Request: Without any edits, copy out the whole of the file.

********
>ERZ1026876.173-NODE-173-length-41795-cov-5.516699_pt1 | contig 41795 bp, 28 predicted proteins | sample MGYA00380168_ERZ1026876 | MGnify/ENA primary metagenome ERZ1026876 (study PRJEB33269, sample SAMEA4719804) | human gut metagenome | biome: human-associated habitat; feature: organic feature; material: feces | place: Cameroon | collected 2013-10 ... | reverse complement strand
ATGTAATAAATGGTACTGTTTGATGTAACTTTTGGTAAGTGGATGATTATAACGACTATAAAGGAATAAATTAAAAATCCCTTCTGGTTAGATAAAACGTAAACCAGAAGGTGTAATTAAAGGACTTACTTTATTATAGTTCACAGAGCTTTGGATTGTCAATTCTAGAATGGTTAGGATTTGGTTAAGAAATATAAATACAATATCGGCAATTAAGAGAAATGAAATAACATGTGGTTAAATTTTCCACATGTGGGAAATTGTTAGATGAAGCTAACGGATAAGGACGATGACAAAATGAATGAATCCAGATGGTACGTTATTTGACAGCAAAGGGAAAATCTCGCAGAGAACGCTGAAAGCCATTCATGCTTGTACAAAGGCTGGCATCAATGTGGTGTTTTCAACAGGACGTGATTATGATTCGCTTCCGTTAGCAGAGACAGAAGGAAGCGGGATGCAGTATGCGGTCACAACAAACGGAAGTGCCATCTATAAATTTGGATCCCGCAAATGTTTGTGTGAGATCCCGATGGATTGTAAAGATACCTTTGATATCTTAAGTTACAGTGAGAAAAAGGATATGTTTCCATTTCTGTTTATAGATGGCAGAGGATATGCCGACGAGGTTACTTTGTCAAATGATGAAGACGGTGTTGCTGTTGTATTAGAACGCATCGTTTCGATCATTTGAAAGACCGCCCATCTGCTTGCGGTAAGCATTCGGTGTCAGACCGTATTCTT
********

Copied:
>ERZ1026876.173-NODE-173-length-41795-cov-5.516699_pt1 | contig 41795 bp, 28 predicted proteins | sample MGYA00380168_ERZ1026876 | MGnify/ENA primary metagenome ERZ1026876 (study PRJEB33269, sample SAMEA4719804) | human gut metagenome | biome: human-associated habitat; feature: organic feature; material: feces | place: Cameroon | collected 2013-10 ... | reverse complement strand
ATGTAATAAATGGTACTGTTTGATGTAACTTTTGGTAAGTGGATGATTATAACGACTATAAAGGAATAAATTAAAAATCCCTTCTGGTTAGATAAAACGTAAACCAGAAGGTGTAATTAAAGGACTTACTTTATTATAGTTCACAGAGCTTTGGATTGTCAATTCTAGAATGGTTAGGATTTGGTTAAGAAATATAAATACAATATCGGCAATTAAGAGAAATGAAATAACATGTGGTTAAATTTTCCACATGTGGGAAATTGTTAGATGAAGCTAACGGATAAGGACGATGACAAAATGAATGAATCCAGATGGTACGTTATTTGACAGCAAAGGGAAAATCTCGCAGAGAACGCTGAAAGCCATTCATGCTTGTACAAAGGCTGGCATCAATGTGGTGTTTTCAACAGGACGTGATTATGATTCGCTTCCGTTAGCAGAGACAGAAGGAAGCGGGATGCAGTATGCGGTCACAACAAACGGAAGTGCCATCTATAAATTTGGATCCCGCAAATGTTTGTGTGAGATCCCGATGGATTGTAAAGATACCTTTGATATCTTAAGTTACAGTGAGAAAAAGGATATGTTTCCATTTCTGTTTATAGATGGCAGAGGATATGCCGACGAGGTTACTTTGTCAAATGATGAAGACGGTGTTGCTGTTGTATTAGAACGCATCGTTTCGATCATTTGAAAGACCGCCCATCTGCTTGCGGTAAGCATTCGGTGTCAGACCGTATTCTT